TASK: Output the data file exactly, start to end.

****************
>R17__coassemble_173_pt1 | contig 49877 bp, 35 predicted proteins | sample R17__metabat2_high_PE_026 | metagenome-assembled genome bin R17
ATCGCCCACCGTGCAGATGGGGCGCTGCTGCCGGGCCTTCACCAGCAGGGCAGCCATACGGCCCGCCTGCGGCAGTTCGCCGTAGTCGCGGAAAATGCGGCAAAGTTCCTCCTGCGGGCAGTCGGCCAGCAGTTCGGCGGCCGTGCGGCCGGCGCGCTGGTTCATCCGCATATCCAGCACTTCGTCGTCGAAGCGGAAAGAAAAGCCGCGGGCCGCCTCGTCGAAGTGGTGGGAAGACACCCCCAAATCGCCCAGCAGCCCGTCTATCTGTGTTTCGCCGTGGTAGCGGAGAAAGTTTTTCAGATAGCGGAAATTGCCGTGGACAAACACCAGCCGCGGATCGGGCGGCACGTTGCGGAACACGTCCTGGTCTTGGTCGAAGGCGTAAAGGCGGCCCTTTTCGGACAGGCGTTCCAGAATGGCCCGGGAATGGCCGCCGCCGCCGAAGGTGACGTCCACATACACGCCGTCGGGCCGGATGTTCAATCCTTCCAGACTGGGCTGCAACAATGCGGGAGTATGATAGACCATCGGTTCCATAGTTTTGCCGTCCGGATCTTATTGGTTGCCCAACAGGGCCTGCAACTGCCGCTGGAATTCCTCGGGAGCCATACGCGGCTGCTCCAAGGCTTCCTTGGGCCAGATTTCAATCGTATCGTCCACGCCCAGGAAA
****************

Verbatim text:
>R17__coassemble_173_pt1 | contig 49877 bp, 35 predicted proteins | sample R17__metabat2_high_PE_026 | metagenome-assembled genome bin R17
ATCGCCCACCGTGCAGATGGGGCGCTGCTGCCGGGCCTTCACCAGCAGGGCAGCCATACGGCCCGCCTGCGGCAGTTCGCCGTAGTCGCGGAAAATGCGGCAAAGTTCCTCCTGCGGGCAGTCGGCCAGCAGTTCGGCGGCCGTGCGGCCGGCGCGCTGGTTCATCCGCATATCCAGCACTTCGTCGTCGAAGCGGAAAGAAAAGCCGCGGGCCGCCTCGTCGAAGTGGTGGGAAGACACCCCCAAATCGCCCAGCAGCCCGTCTATCTGTGTTTCGCCGTGGTAGCGGAGAAAGTTTTTCAGATAGCGGAAATTGCCGTGGACAAACACCAGCCGCGGATCGGGCGGCACGTTGCGGAACACGTCCTGGTCTTGGTCGAAGGCGTAAAGGCGGCCCTTTTCGGACAGGCGTTCCAGAATGGCCCGGGAATGGCCGCCGCCGCCGAAGGTGACGTCCACATACACGCCGTCGGGCCGGATGTTCAATCCTTCCAGACTGGGCTGCAACAATGCGGGAGTATGATAGACCATCGGTTCCATAGTTTTGCCGTCCGGATCTTATTGGTTGCCCAACAGGGCCTGCAACTGCCGCTGGAATTCCTCGGGAGCCATACGCGGCTGCTCCAAGGCTTCCTTGGGCCAGATTTCAATCGTATCGTCCACGCCCAGGAAA